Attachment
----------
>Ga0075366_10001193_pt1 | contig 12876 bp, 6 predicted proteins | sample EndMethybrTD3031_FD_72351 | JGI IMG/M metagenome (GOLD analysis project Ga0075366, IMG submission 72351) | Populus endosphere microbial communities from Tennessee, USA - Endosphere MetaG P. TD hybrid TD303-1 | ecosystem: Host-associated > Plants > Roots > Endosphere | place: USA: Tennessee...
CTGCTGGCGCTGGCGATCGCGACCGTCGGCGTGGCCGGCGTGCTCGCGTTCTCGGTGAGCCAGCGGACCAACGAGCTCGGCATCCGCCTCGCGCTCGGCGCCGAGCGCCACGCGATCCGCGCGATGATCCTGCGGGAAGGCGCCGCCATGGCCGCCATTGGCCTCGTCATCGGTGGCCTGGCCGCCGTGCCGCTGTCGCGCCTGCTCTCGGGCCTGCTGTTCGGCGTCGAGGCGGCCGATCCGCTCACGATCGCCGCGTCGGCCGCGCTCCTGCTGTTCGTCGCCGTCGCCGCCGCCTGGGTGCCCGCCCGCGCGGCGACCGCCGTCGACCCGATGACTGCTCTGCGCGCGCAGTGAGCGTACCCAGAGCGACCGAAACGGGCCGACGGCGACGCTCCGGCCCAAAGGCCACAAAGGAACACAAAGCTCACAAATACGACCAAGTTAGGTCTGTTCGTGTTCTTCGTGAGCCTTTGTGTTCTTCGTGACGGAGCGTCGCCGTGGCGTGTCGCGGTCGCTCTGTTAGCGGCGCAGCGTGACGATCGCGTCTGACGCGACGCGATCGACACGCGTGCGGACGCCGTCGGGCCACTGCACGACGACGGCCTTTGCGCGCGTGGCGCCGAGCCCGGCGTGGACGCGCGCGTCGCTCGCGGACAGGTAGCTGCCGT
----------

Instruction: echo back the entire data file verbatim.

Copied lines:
>Ga0075366_10001193_pt1 | contig 12876 bp, 6 predicted proteins | sample EndMethybrTD3031_FD_72351 | JGI IMG/M metagenome (GOLD analysis project Ga0075366, IMG submission 72351) | Populus endosphere microbial communities from Tennessee, USA - Endosphere MetaG P. TD hybrid TD303-1 | ecosystem: Host-associated > Plants > Roots > Endosphere | place: USA: Tennessee...
CTGCTGGCGCTGGCGATCGCGACCGTCGGCGTGGCCGGCGTGCTCGCGTTCTCGGTGAGCCAGCGGACCAACGAGCTCGGCATCCGCCTCGCGCTCGGCGCCGAGCGCCACGCGATCCGCGCGATGATCCTGCGGGAAGGCGCCGCCATGGCCGCCATTGGCCTCGTCATCGGTGGCCTGGCCGCCGTGCCGCTGTCGCGCCTGCTCTCGGGCCTGCTGTTCGGCGTCGAGGCGGCCGATCCGCTCACGATCGCCGCGTCGGCCGCGCTCCTGCTGTTCGTCGCCGTCGCCGCCGCCTGGGTGCCCGCCCGCGCGGCGACCGCCGTCGACCCGATGACTGCTCTGCGCGCGCAGTGAGCGTACCCAGAGCGACCGAAACGGGCCGACGGCGACGCTCCGGCCCAAAGGCCACAAAGGAACACAAAGCTCACAAATACGACCAAGTTAGGTCTGTTCGTGTTCTTCGTGAGCCTTTGTGTTCTTCGTGACGGAGCGTCGCCGTGGCGTGTCGCGGTCGCTCTGTTAGCGGCGCAGCGTGACGATCGCGTCTGACGCGACGCGATCGACACGCGTGCGGACGCCGTCGGGCCACTGCACGACGACGGCCTTTGCGCGCGTGGCGCCGAGCCCGGCGTGGACGCGCGCGTCGCTCGCGGACAGGTAGCTGCCGT